Agreed. Nor is the human complexity. The length and keeping it secure are the two important factors.



  • @Carnival-Boy said:

    @Dashrender said:

    Let's say someone gets your password, if you NEVER change it, they have that access forever.

    What's the difference between someone having it forever and someone having it for, say, 10 months. What is it that they will do after 12 months that they won't do in the first 12 months?

    Two thoughts here.

    • First it changes every twelve months, any compromise will, we assume, be an average of six months into that. So it is only six months during which you are at risk in the event of an average exposure (average, obviously, could be a year, could be minutes.) Assuming it is not compromised through direct release (I told someone my access credentials) or cracking (they brute forced in the account) we assume that it is compromised via use elsewhere, accidental disclosure, etc. That means that a criminal trying to figure out how to use those credentials has an average of only six months in which to do it. That's much harder than "use anytime in the indefinite future."

    • Two is that changing sometimes means that other mistakes, like accidentally unlocked accounts, can't be compromised for forever. They will time out on their own. So even if something is missed and someone never uses a system, an old password won't linger as an attack point indefinitely.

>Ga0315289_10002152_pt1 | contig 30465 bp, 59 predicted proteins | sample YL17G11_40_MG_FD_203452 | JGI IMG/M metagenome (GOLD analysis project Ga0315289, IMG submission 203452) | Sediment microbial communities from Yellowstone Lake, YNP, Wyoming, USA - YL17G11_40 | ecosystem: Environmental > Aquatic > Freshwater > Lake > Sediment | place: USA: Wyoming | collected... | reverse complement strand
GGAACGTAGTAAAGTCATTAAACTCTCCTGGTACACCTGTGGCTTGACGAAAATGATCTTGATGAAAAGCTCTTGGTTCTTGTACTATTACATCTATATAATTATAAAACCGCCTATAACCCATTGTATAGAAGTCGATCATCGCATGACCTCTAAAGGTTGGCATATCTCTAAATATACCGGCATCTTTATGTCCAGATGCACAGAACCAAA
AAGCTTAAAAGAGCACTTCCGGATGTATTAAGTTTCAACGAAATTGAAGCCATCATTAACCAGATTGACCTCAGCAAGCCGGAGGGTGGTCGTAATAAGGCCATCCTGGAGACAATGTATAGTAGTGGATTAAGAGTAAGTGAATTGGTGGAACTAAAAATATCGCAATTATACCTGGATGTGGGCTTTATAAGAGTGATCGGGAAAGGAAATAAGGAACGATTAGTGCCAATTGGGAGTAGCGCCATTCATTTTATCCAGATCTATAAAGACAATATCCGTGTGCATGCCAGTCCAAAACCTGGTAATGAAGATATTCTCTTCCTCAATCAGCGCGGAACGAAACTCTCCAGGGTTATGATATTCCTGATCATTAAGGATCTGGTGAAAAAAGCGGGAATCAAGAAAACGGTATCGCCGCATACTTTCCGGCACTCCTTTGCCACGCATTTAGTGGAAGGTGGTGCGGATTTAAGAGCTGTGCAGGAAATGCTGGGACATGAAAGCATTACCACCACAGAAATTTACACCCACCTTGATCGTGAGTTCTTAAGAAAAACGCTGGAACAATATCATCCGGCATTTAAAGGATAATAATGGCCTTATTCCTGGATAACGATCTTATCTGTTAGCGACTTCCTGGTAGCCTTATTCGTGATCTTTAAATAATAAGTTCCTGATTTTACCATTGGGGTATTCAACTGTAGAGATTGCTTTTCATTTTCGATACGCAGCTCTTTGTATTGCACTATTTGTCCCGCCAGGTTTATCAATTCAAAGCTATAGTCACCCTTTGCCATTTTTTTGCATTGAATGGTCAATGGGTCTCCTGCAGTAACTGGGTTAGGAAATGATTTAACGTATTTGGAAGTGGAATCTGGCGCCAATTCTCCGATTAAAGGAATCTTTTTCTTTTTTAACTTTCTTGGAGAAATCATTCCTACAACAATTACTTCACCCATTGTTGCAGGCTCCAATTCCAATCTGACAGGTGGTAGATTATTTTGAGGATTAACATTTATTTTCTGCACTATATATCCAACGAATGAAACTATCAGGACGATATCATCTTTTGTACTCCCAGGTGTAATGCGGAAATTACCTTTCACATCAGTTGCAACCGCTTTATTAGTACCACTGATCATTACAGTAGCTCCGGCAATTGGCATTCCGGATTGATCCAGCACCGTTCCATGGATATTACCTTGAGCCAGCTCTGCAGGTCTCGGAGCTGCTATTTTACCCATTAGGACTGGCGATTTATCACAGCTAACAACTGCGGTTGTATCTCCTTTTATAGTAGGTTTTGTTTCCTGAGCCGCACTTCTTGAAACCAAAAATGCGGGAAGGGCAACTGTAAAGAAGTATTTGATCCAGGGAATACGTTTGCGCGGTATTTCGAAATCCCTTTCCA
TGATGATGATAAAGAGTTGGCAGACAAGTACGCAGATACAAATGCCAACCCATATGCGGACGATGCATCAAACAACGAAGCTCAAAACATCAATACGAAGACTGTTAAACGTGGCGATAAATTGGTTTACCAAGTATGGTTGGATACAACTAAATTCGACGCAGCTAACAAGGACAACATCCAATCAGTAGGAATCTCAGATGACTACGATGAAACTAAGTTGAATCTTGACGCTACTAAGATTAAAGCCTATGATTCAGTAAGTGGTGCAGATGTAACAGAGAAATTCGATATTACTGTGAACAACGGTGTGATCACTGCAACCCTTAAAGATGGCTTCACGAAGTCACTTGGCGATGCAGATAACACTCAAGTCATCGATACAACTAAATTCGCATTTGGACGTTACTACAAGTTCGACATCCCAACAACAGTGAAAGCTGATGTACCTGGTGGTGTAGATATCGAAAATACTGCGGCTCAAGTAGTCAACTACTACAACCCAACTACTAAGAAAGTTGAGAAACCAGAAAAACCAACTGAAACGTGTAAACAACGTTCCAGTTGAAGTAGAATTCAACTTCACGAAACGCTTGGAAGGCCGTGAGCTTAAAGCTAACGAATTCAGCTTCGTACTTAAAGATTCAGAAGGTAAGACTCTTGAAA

• @Carnival-Boy said:

    If I had someone's password, I wouldn't keep using it for more than a year. I'd use it once to create a backdoor entrance to whatever it is I want access to.

    True, but the backdoor might flag you. You probably hope that the access to do things again is still there.

    Also, nothing guarantees that you can make a back door. The initial access might be all that you ever get. For the average criminal, that's all that they can muster.



  • @scottalanmiller said:

    Time to crack. If a password never changes (or doesn't for a REALLY) long time, you risk greater exposure.

    No-one is going to spend a year attempting to crack a password for a typical SMB. They'll either crack it in a day, or a few hours, or give up.



  • @Carnival-Boy said:

    Again, 365 seems an arbitrary number to me.

    It's somewhat arbitrary but it is based around humans, which will always seem kind of arbitrary. It is about being as short as possible without causing people to be unable to handle it.



  • @Carnival-Boy said:

    No-one is going to spend a year attempting to crack a password for a typical SMB. They'll either crack it in a day, or a few hours, or give up.

    Agreed. Not applicable if looking for an industry-wide best practice. But applicable if we are only looking at low value target SMBs. The average firm has very little worth stealing, the cost to steal only has to be higher than the value of what can be stolen.